Connor’s Story

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I met Connor’s sweet mom in the What to Expect spin off group in 2016 when we were both expecting. Some of my friends frowned upon joining groups like that because “they could drive you crazy” but I have no regrets. I have met wonderful ladies in both the August 2013 group and February 2017 group.

Connor’s mom Karen recently shared her son’s diagnosis story with CNNH after years of fighting and advocating for him. Her video hit close to home and made me cry, you can watch that video here. I was so touched by their story that I wanted to share it with my readers and help continue to raise awareness!

Connor’s journey

My first born, Connor, wasn’t like the other toddlers in his daycare. He didn’t respond to consequences, wouldn’t follow instructions and was aggressive towards peers. When the behaviors began getting worse, and parents started to complain, we were asked to start sending him to another daycare right before his 3rd birthday.

I talked to his pediatrician about the situation and I was dismissed with a casual, “boys will be boys” response. The next daycare tried as best as they could but still the behaviors persisted and kept gradually getting worse. This care center referred us to the Intermediate Unit for our county, which then led us to “Wrap-Around” services.

We filled out what felt like a million questionnaires, and eventually received the “early-intervention” services Connor had qualified for based upon a “Social-Emotional Delay.” The issues didn’t stop though and all of the people who had been working with him had no ideas.

“You’ll be waiting awhile…”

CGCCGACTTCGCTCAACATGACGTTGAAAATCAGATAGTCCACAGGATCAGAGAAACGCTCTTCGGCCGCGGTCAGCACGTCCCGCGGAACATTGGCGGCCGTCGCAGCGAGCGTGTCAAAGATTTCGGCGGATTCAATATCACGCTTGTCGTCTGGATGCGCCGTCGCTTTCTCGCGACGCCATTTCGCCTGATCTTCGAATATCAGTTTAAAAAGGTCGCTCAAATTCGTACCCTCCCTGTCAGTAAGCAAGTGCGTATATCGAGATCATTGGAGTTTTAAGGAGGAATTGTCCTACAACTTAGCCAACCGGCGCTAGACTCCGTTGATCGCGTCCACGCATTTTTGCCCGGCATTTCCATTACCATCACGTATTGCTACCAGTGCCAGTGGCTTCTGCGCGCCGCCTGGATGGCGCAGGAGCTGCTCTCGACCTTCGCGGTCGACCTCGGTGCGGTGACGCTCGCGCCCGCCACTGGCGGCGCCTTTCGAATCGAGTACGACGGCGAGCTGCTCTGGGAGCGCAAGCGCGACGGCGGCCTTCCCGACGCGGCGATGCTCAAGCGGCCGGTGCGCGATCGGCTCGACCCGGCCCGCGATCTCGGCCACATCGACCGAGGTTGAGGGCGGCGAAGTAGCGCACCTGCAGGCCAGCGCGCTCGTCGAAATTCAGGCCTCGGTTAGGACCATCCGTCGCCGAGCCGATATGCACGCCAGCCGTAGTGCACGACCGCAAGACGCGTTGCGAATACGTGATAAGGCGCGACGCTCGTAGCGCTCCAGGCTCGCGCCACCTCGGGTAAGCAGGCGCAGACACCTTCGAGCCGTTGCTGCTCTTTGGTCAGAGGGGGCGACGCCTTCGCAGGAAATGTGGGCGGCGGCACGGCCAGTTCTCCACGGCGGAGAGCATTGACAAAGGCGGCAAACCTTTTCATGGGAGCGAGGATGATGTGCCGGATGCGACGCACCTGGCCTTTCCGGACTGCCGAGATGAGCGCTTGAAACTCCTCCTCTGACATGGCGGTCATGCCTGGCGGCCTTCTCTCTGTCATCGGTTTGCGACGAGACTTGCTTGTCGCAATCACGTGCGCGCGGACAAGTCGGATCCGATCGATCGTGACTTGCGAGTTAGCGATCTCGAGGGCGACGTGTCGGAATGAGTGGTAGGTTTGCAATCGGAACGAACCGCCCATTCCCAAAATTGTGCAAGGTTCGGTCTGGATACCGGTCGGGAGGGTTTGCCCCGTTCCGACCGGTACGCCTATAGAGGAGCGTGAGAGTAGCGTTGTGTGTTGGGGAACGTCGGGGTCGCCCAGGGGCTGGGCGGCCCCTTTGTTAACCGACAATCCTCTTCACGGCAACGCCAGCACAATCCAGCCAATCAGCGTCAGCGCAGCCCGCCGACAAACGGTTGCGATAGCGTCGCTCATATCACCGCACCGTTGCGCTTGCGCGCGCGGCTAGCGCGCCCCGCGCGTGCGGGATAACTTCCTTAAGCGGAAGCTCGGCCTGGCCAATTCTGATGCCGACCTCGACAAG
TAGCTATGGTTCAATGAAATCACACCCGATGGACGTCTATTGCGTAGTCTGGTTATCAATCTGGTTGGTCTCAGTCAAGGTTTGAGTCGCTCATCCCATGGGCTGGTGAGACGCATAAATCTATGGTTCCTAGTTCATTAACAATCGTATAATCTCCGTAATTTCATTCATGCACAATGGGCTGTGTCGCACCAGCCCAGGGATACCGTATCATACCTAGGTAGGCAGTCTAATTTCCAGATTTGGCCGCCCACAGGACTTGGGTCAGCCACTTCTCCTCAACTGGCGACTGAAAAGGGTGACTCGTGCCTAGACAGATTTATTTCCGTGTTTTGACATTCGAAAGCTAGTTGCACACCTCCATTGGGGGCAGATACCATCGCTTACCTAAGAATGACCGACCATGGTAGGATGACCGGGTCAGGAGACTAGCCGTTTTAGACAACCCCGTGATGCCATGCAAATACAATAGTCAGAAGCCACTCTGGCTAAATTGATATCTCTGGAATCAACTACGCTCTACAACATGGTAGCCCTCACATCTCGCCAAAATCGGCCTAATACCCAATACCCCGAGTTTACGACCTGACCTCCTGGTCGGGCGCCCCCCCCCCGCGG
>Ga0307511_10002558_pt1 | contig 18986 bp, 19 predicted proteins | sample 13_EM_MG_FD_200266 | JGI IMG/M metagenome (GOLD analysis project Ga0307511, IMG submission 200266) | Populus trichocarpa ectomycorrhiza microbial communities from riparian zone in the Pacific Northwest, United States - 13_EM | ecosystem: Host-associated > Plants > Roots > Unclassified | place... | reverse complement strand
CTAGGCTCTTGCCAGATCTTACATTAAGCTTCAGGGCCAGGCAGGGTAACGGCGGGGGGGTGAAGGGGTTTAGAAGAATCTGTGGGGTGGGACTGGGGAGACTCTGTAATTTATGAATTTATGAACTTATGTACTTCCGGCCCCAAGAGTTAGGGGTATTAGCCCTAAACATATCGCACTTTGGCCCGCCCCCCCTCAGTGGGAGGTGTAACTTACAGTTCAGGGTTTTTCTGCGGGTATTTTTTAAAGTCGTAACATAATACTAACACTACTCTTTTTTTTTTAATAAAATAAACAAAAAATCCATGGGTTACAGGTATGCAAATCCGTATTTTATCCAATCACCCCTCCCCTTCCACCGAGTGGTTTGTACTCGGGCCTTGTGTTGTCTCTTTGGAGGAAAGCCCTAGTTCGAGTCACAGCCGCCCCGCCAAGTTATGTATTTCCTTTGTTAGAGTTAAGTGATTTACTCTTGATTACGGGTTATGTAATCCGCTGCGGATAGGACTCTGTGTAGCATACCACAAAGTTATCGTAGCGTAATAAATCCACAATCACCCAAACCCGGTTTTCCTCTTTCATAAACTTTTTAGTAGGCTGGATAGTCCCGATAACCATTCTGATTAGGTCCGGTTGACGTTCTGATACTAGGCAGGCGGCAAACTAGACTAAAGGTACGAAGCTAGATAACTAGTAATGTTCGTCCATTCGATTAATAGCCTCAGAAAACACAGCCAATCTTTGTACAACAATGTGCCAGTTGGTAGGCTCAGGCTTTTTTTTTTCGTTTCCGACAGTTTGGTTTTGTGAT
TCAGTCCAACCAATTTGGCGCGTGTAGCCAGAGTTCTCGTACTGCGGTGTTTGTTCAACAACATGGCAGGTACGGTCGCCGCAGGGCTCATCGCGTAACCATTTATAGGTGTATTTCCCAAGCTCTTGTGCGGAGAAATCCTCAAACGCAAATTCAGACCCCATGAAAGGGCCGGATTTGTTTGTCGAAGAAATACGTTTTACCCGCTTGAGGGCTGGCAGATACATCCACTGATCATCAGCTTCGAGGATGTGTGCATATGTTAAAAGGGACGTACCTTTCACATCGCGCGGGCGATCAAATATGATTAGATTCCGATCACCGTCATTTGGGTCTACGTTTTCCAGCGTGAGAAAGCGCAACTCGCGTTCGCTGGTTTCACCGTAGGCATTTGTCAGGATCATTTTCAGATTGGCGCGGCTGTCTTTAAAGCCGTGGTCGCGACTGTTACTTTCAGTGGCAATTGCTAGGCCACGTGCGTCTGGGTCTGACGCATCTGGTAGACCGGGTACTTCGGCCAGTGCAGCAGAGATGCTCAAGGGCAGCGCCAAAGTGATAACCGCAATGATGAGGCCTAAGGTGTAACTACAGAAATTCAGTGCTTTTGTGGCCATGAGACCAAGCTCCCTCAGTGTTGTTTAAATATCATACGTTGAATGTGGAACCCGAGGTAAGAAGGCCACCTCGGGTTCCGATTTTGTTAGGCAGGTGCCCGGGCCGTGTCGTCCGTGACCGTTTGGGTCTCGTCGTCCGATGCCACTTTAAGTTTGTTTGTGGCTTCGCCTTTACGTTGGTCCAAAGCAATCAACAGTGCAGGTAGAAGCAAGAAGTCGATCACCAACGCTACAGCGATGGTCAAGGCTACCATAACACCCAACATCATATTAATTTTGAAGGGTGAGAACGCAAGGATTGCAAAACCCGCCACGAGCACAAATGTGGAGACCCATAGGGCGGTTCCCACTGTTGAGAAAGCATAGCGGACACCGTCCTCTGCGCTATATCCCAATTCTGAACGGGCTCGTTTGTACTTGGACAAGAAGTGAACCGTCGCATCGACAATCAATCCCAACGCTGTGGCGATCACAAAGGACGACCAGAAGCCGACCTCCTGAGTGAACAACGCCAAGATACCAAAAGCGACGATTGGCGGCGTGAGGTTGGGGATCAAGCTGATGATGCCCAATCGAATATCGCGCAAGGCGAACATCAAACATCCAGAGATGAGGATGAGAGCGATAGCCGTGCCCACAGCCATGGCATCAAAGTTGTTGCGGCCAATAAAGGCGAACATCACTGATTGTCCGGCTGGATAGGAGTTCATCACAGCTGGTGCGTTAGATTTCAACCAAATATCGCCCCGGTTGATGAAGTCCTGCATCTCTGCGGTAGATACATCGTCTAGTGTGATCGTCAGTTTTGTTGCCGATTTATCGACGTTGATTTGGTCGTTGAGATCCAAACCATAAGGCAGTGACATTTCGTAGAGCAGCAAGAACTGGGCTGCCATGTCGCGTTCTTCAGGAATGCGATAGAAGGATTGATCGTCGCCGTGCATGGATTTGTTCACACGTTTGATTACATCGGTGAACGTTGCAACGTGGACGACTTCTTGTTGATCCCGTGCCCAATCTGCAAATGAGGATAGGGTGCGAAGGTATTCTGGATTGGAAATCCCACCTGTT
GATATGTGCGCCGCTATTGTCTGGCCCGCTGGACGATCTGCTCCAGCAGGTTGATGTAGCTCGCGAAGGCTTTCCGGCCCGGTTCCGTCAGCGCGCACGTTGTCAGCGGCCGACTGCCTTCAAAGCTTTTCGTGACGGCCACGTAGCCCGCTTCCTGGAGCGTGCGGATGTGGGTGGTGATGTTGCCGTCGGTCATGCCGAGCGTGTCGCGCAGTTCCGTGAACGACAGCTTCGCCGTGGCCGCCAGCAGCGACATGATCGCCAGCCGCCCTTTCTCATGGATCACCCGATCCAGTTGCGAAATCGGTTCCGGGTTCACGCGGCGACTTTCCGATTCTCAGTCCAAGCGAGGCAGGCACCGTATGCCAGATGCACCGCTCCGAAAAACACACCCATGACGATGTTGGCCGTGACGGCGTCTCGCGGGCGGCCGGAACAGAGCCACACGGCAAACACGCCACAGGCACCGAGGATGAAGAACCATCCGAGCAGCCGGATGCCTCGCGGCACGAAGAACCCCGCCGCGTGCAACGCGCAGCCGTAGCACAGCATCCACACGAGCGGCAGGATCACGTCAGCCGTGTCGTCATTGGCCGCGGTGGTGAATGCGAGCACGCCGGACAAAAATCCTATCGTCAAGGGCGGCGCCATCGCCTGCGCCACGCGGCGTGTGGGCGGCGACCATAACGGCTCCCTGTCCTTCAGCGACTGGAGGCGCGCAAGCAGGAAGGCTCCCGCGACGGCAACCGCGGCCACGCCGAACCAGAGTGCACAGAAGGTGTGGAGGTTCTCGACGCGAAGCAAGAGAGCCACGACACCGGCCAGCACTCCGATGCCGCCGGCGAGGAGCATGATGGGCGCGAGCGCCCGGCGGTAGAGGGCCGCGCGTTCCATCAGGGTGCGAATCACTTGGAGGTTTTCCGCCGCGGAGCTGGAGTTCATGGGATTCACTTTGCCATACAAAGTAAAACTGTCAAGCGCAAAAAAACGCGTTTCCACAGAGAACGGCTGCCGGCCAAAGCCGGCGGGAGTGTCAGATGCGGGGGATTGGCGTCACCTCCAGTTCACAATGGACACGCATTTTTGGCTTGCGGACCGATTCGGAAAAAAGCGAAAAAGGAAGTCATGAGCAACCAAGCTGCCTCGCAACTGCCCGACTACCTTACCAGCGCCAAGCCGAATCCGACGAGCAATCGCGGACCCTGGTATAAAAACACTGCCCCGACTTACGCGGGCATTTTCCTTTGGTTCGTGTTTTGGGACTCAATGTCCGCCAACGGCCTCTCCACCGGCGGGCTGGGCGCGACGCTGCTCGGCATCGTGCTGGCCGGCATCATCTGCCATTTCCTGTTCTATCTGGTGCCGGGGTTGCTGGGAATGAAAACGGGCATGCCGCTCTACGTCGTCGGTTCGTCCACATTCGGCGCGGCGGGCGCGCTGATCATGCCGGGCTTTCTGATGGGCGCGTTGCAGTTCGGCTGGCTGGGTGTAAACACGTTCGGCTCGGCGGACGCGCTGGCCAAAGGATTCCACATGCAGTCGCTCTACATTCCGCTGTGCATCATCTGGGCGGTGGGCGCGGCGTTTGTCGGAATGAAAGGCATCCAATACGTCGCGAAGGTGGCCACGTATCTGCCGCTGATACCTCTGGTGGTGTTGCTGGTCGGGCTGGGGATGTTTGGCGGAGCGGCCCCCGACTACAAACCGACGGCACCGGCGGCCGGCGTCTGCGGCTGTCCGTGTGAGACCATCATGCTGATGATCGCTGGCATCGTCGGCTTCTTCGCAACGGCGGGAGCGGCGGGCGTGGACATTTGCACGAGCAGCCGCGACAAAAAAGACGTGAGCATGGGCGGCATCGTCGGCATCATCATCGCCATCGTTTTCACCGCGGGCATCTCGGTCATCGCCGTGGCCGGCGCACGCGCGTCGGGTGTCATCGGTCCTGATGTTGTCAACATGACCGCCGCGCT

By 4 years old I was hounding his pediatrician, showing him all the paperwork which was met with staunch rebuttal that these facilities are too sensitive and their need to document “every little thing” has nothing to do with any medical condition. At this point I was shaking the reports in the doctor’s face…

He threw a rock at another child’s head! Made him bleed! And didn’t CARE?!?!?! How is this NORMAL? After this altercation, the physician passively referred me to a “Developmental Specialist” but added the caveat that “you’ll be waiting for a while.” *sigh*

My husband and I continued to attempt to manage Connor’s behavior through the Wrap around support services but nothing was getting better and every day after a full day of work I would go to pick up my son and would be handed a litany of Connor’s wrong-doings for the day. There were hardly ever ANY good days.

It was emotionally draining

It was sad, depressing and completely draining. I felt like a failure. Like no one thinks there’s anything wrong with him but I couldn’t fix him. I couldn’t stop the aggression and the sudden explosion which would always occur without warning had everyone involved completely dumbfounded.

By the summer (when he was 4) we were asked to leave the second daycare and this is when the ball really started rolling. He was dismissed from the 3rd daycare within 6 weeks, then dismissed from his 4th daycare in under 4 weeks. My husband and I were pulling our hair out.

So many tears ~ So much frustration ~ And NO ANSWERS. We eventually found a daycare that managed to keep him from November of 2015 through the Following August when he left for Kindergarten… And what a shit show that was.

He got into a lot of trouble in Kindergarten

My 6-year-old son got suspended… twice… IN KINDERGARTEN. They knew he had problems; he had all the appropriate documentation to substantiate the need for the level of services he was receiving but still…they were blaming my son for their failure to adapt to his needs. Sending him home, keeping him from his Free and Appropriate Public Education.

I was LIVID – I called anyone who would listen – took my case all the way up to the Superintendent of the school district. I had to go to these IEP meetings like I was going into battle.